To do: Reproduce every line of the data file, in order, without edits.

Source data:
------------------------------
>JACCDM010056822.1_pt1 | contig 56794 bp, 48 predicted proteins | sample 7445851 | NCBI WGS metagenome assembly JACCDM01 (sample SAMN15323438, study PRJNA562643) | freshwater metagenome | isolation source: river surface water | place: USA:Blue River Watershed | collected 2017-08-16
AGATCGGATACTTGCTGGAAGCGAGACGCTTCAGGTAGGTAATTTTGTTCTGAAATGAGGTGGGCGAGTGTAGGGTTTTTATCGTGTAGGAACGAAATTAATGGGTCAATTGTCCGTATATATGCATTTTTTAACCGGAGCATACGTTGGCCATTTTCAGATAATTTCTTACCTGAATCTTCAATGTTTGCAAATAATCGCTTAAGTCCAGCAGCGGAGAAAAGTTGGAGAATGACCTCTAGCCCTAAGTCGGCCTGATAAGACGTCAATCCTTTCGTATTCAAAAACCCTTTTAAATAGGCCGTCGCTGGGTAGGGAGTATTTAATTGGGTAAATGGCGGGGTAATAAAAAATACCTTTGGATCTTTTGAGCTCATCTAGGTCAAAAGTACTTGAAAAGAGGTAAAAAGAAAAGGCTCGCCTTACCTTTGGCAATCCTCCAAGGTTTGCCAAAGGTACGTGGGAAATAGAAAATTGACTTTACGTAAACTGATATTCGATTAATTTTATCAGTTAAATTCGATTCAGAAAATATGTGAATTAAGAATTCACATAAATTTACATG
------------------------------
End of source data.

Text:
>JACCDM010056822.1_pt1 | contig 56794 bp, 48 predicted proteins | sample 7445851 | NCBI WGS metagenome assembly JACCDM01 (sample SAMN15323438, study PRJNA562643) | freshwater metagenome | isolation source: river surface water | place: USA:Blue River Watershed | collected 2017-08-16
AGATCGGATACTTGCTGGAAGCGAGACGCTTCAGGTAGGTAATTTTGTTCTGAAATGAGGTGGGCGAGTGTAGGGTTTTTATCGTGTAGGAACGAAATTAATGGGTCAATTGTCCGTATATATGCATTTTTTAACCGGAGCATACGTTGGCCATTTTCAGATAATTTCTTACCTGAATCTTCAATGTTTGCAAATAATCGCTTAAGTCCAGCAGCGGAGAAAAGTTGGAGAATGACCTCTAGCCCTAAGTCGGCCTGATAAGACGTCAATCCTTTCGTATTCAAAAACCCTTTTAAATAGGCCGTCGCTGGGTAGGGAGTATTTAATTGGGTAAATGGCGGGGTAATAAAAAATACCTTTGGATCTTTTGAGCTCATCTAGGTCAAAAGTACTTGAAAAGAGGTAAAAAGAAAAGGCTCGCCTTACCTTTGGCAATCCTCCAAGGTTTGCCAAAGGTACGTGGGAAATAGAAAATTGACTTTACGTAAACTGATATTCGATTAATTTTATCAGTTAAATTCGATTCAGAAAATATGTGAATTAAGAATTCACATAAATTTACATG